The environmental stressor ultraviolet B radiation inhibits murine antitumor immunity through its ability to generate platelet-activating factor agonists

Ravi P. Sahu, Matthew J. Turner, Sonia C. Dasilva, Badri M. Rashid, Jesus A. Ocana, Susan Perkins, Raymond Konger, Christopher E. Touloukian, Mark Kaplan, Jeffrey Travers

Research output: Contribution to journalArticle

38 Citations (Scopus)

Abstract

Ubiquitous pro-oxidative stressor ultraviolet B radiation (UVB) to human or mouse skin generates platelet-activating factor (PAF) and novel oxidatively modified glycerophosphocholines (Ox-GPCs) with PAF-receptor (PAF-R) agonistic activity. These lipids mediate systemic immunosuppression in a process involving IL-10. The current studies sought to determine the functional significance of UVB-mediated systemic immunosuppression in an established model of murine melanoma. We show that UVB irradiation augments B16F10 tumor growth and is dependent on host, but not melanoma cell; PAF-R-expression as UVB or the PAF-R agonist, carbamoyl PAF (CPAF), both promote B16F10 tumor growth in wild-type (WT) mice, independent of whether B16F10 cells express PAF-Rs, but do not augment tumor growth in Pafr -/- mice. UVB-mediated augmentation of experimental murine tumor growth was inhibited with antioxidants, demonstrating the importance of Ox-GPC PAF-R agonists produced non-enzymatically. Host immune cells are required as CPAF-induced augmentation of tumor growth which is not seen in immunodeficient NOD SCID mice. Finally, depleting antibodies against IL-10 in WT mice or depletion of CD25-positive cells in FoxP3 EGFP transgenic mice block UVB and/or CPAF-induced tumor growth supporting a requirement for IL-10 and Tregs in this process. These findings indicate that UVB-generated Ox-GPCs with PAF-R agonistic activity enhance experimental murine melanoma tumor growth through targeting host immune cells, most notably Tregs, to mediate systemic immunosuppression.

Original languageEnglish
Pages (from-to)1360-1367
Number of pages8
JournalCarcinogenesis
Volume33
Issue number7
DOIs
StatePublished - Jul 2012

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Platelet Activating Factor
Immunity
Radiation
Growth
Neoplasms
Interleukin-10
Immunosuppression
Melanoma
Inbred NOD Mouse
Experimental Melanomas
SCID Mice
Transgenic Mice
Antioxidants
Lipids
Skin
Antibodies

ASJC Scopus subject areas

  • Cancer Research

Cite this

The environmental stressor ultraviolet B radiation inhibits murine antitumor immunity through its ability to generate platelet-activating factor agonists. / Sahu, Ravi P.; Turner, Matthew J.; Dasilva, Sonia C.; Rashid, Badri M.; Ocana, Jesus A.; Perkins, Susan; Konger, Raymond; Touloukian, Christopher E.; Kaplan, Mark; Travers, Jeffrey.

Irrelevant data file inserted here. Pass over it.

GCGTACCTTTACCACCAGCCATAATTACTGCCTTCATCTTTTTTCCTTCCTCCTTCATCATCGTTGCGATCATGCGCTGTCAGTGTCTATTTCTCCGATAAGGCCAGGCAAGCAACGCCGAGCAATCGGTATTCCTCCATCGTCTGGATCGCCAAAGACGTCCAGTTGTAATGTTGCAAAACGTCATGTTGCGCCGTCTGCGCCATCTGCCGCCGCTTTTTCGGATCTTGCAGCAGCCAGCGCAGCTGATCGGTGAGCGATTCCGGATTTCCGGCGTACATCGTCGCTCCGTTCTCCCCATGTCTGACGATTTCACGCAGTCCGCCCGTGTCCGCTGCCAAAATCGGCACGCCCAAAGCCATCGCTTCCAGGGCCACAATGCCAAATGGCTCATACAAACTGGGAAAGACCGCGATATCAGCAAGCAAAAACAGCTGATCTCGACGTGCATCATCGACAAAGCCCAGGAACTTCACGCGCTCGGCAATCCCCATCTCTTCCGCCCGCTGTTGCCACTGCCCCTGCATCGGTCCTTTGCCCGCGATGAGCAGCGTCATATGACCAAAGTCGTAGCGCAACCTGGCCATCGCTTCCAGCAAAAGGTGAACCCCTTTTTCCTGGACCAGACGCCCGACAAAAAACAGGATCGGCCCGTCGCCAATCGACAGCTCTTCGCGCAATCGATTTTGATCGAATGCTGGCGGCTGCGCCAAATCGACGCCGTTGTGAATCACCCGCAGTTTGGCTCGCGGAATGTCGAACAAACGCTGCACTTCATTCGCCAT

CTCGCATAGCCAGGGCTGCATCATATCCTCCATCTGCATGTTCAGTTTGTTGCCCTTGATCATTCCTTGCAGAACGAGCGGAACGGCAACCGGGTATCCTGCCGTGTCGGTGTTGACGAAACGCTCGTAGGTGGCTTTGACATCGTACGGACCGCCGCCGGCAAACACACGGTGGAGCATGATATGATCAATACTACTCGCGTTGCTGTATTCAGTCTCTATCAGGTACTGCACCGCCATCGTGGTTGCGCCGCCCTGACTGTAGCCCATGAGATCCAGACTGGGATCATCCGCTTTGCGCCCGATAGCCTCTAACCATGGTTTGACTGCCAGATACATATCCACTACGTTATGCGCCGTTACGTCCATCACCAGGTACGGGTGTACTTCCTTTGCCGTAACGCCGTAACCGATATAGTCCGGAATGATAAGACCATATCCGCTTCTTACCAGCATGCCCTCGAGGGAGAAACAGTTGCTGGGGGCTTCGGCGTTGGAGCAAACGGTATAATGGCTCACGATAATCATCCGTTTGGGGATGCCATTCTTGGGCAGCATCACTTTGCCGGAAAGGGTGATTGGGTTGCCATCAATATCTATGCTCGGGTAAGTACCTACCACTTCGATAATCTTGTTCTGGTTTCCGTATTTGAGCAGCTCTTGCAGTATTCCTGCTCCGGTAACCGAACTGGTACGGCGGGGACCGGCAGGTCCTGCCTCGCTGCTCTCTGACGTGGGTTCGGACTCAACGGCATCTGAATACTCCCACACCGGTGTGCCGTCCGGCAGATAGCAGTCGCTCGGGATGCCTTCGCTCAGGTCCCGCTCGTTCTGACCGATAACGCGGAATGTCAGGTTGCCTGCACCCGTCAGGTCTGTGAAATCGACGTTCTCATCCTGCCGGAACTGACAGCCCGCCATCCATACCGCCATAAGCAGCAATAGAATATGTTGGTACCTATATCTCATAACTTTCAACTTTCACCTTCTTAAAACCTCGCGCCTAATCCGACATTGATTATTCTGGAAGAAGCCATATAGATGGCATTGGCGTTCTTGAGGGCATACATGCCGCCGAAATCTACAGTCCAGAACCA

In: Carcinogenesis, Vol. 33, No. 7, 07.2012, p. 1360-1367.

Research output: Contribution to journalArticle

Sahu, Ravi P. ; Turner, Matthew J. ; Dasilva, Sonia C. ; Rashid, Badri M. ; Ocana, Jesus A. ; Perkins, Susan ; Konger, Raymond ; Touloukian, Christopher E. ; Kaplan, Mark ; Travers, Jeffrey. / The environmental stressor ultraviolet B radiation inhibits murine antitumor immunity through its ability to generate platelet-activating factor agonists. In: Carcinogenesis. 2012 ; Vol. 33, No. 7. pp. 1360-1367.
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abstract = "Ubiquitous pro-oxidative stressor ultraviolet B radiation (UVB) to human or mouse skin generates platelet-activating factor (PAF) and novel oxidatively modified glycerophosphocholines (Ox-GPCs) with PAF-receptor (PAF-R) agonistic activity. These lipids mediate systemic immunosuppression in a process involving IL-10. The current studies sought to determine the functional significance of UVB-mediated systemic immunosuppression in an established model of murine melanoma. We show that UVB irradiation augments B16F10 tumor growth and is dependent on host, but not melanoma cell; PAF-R-expression as UVB or the PAF-R agonist, carbamoyl PAF (CPAF), both promote B16F10 tumor growth in wild-type (WT) mice, independent of whether B16F10 cells express PAF-Rs, but do not augment tumor growth in Pafr -/- mice. UVB-mediated augmentation of experimental murine tumor growth was inhibited with antioxidants, demonstrating the importance of Ox-GPC PAF-R agonists produced non-enzymatically. Host immune cells are required as CPAF-induced augmentation of tumor growth which is not seen in immunodeficient NOD SCID mice. Finally, depleting antibodies against IL-10 in WT mice or depletion of CD25-positive cells in FoxP3 EGFP transgenic mice block UVB and/or CPAF-induced tumor growth supporting a requirement for IL-10 and Tregs in this process. These findings indicate that UVB-generated Ox-GPCs with PAF-R agonistic activity enhance experimental murine melanoma tumor growth through targeting host immune cells, most notably Tregs, to mediate systemic immunosuppression.",
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